The institutions that were once counted on to safeguard the economy seem to have failed, and the lack of transparency in the economic system has been exposed. There has been a subsequent loss of trust, as well, amid fears that other unknowns are awaiting. Trust is an intangible element in business but is crucial to transact business. IT can help improve transparency in the way business is done through reputation management, e-discovery and business intelligence. Gartner also expects a strengthening of "data driven" management culture as the risks of moving forward with insufficient data become far less acceptable.
CEO Issue Four: Globalization Instability
Until recently, the onward advance of globalization has been unquestionable. However, the disparity of growth between developed and emerging nations is driving tensions as policy differences become more apparent. At the same time, rapid and large changes in strategies for growth, risk and currency are in need of reappraisal as long-term assumptions about fuel prices and supply logistics change. The keyword for the IT agenda in the face of this high level of uncertainty and risk is flexibility. CIOs need to ensure that their IT operations are ready for the challenges and shifts that are sure to emerge.
CEO Issue Five: New Major Regulation Coming
With the current recession and the crisis of business confidence, CEOs should expect new governmental oversight of their business dealings. Although it is too early to tell where major regulation will be headed, there are some actions that CIOs need to take to ensure they are not caught behind the curve in their industry. These include staying deeply connected to the ebbs and flows of industry regulation and paying attention to tax policy as taxes are another form of regulatory control.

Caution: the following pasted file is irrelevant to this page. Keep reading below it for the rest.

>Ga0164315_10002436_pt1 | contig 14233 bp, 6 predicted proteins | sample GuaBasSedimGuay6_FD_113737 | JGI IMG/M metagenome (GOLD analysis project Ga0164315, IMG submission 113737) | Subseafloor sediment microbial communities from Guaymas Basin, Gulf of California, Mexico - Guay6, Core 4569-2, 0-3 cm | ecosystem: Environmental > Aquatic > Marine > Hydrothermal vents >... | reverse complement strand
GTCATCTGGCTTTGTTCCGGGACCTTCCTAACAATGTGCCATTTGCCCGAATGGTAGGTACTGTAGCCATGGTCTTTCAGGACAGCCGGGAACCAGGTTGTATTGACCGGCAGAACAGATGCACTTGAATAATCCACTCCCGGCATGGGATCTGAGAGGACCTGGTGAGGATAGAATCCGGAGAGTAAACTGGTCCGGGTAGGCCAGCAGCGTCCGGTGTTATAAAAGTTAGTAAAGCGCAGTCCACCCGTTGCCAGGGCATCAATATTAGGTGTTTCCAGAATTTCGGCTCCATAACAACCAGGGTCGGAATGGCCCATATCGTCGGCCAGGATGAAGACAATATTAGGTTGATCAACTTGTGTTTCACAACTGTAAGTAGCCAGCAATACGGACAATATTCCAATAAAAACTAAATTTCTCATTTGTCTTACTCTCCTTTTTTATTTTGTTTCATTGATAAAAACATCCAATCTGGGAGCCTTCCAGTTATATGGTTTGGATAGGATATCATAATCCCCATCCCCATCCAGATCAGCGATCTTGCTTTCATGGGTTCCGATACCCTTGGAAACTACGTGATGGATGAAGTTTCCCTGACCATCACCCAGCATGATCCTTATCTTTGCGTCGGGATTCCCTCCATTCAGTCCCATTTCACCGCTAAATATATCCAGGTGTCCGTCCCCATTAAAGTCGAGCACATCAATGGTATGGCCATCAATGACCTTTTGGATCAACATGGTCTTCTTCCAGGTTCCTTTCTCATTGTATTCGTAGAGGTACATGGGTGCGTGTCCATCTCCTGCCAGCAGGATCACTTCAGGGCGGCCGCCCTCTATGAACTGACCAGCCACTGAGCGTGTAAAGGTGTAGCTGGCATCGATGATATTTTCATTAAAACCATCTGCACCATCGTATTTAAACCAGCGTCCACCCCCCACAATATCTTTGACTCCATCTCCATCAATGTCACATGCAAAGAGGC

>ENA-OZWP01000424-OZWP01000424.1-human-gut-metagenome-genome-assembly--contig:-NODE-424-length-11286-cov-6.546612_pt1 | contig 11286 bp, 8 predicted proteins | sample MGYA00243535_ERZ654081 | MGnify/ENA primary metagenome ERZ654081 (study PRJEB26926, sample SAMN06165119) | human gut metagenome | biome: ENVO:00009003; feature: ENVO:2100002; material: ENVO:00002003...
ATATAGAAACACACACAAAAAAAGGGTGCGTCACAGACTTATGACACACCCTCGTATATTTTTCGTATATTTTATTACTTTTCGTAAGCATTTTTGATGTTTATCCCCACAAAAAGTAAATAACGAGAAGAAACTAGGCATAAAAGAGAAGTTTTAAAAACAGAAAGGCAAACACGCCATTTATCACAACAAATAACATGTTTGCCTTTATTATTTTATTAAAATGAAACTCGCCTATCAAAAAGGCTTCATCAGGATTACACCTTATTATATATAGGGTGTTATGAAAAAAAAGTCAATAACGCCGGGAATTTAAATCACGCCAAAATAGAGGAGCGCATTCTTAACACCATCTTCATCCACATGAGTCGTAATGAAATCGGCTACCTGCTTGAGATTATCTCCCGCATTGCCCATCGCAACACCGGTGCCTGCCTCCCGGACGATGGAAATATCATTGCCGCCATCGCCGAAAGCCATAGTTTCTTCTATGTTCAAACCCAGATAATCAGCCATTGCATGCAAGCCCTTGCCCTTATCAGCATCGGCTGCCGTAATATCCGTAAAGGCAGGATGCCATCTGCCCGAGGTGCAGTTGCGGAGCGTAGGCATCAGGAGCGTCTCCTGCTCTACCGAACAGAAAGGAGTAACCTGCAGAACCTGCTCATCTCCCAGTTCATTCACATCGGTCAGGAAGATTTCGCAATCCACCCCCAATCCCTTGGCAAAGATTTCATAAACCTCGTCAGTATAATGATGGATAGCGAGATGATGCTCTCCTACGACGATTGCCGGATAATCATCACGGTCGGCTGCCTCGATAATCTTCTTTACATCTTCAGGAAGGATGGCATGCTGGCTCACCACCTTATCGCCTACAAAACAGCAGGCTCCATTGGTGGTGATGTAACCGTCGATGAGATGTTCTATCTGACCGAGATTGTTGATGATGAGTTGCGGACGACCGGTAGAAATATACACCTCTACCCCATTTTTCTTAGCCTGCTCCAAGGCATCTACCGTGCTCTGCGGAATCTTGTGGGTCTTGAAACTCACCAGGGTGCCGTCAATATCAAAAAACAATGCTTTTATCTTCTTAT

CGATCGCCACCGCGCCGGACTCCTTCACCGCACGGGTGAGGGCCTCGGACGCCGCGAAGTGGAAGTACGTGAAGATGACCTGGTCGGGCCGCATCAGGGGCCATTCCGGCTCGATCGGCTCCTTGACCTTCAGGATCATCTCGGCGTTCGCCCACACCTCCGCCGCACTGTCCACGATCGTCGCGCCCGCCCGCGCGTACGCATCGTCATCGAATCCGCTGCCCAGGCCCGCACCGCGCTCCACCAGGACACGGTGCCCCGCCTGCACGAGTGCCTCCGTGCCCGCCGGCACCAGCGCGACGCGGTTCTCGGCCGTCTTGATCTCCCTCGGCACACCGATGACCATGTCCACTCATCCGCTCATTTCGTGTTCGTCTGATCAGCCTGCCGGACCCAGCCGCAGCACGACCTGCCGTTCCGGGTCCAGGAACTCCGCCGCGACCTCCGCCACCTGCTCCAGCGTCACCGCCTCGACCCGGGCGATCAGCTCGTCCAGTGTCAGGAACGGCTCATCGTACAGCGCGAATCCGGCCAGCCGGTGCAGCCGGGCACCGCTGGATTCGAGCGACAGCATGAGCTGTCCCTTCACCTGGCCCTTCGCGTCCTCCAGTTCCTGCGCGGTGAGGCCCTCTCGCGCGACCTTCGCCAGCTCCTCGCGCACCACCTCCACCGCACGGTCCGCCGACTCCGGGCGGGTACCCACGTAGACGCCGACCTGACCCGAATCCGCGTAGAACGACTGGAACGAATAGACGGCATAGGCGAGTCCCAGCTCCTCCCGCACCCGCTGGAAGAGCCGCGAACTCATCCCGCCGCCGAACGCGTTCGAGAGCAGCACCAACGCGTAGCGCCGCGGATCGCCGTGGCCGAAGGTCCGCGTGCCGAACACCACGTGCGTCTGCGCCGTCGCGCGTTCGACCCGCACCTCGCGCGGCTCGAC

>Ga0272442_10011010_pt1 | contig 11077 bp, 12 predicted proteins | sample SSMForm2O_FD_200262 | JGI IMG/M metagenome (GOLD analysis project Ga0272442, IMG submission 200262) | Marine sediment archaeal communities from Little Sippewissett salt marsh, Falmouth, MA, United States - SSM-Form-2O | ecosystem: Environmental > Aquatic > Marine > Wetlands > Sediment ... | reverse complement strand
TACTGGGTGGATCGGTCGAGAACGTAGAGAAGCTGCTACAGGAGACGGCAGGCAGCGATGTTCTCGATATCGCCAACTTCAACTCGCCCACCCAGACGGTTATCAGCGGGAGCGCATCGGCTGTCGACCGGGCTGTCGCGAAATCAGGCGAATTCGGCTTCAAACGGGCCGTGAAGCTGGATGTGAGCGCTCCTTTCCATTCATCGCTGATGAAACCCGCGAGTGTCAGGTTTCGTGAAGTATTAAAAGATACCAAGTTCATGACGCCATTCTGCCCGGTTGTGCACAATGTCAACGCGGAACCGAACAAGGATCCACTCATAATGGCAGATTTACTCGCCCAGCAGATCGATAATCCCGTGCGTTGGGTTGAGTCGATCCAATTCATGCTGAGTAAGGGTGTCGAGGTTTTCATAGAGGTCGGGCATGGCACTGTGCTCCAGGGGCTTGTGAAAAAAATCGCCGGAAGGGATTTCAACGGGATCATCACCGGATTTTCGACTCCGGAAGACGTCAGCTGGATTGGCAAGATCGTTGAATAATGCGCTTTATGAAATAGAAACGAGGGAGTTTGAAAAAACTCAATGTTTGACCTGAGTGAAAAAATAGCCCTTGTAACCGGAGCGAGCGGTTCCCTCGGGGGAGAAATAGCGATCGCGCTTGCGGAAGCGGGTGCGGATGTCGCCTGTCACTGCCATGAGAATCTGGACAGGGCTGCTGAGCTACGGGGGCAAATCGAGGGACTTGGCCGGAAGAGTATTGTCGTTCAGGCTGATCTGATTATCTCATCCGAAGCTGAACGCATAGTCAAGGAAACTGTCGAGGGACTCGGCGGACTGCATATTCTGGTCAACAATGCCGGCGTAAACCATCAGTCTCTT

CEO Issue Six: Government as the New Emerging Market
The recession has shifted the growth dynamics of the global economy away from private industry to government. For example, the U.S. Congress recently passed the American Recovery and Reinvestment Act, which commits $787 billion to the U.S. economy. This has implications for business and IT, not only in major shifts in key industries, but also in how IT is managed. CIOs should expect their organizations, which may never have sold products or services to a government agency, to retune processes for the sensitivities of government with detailed procedures to avoid fraud and unfairness in bidding for contracts.
CEO Issue Seven: Green Is Not Going Away
While Gartner does not expect green to necessarily be "top of mind" in 2009, it will still have a place at the table as long as CEOs believe it is a useful part of reducing the break-even point of the business. IT vendors and CIOs need to review policies and practices to reflect changing views and to focus on improving environmental sustainability. IT operations probably represent the biggest environmental impact for enterprises that have low total environmental impact, so the CIO may well take the lead on this issue.
Additional information is available in the Gartner report "CEO Concerns 2009: Dealing with the Downturn." The report is available on Gartner's Website at http://www.gartner.com/DisplayDocument?ref=g_search&id=905912&subref=simplesearch.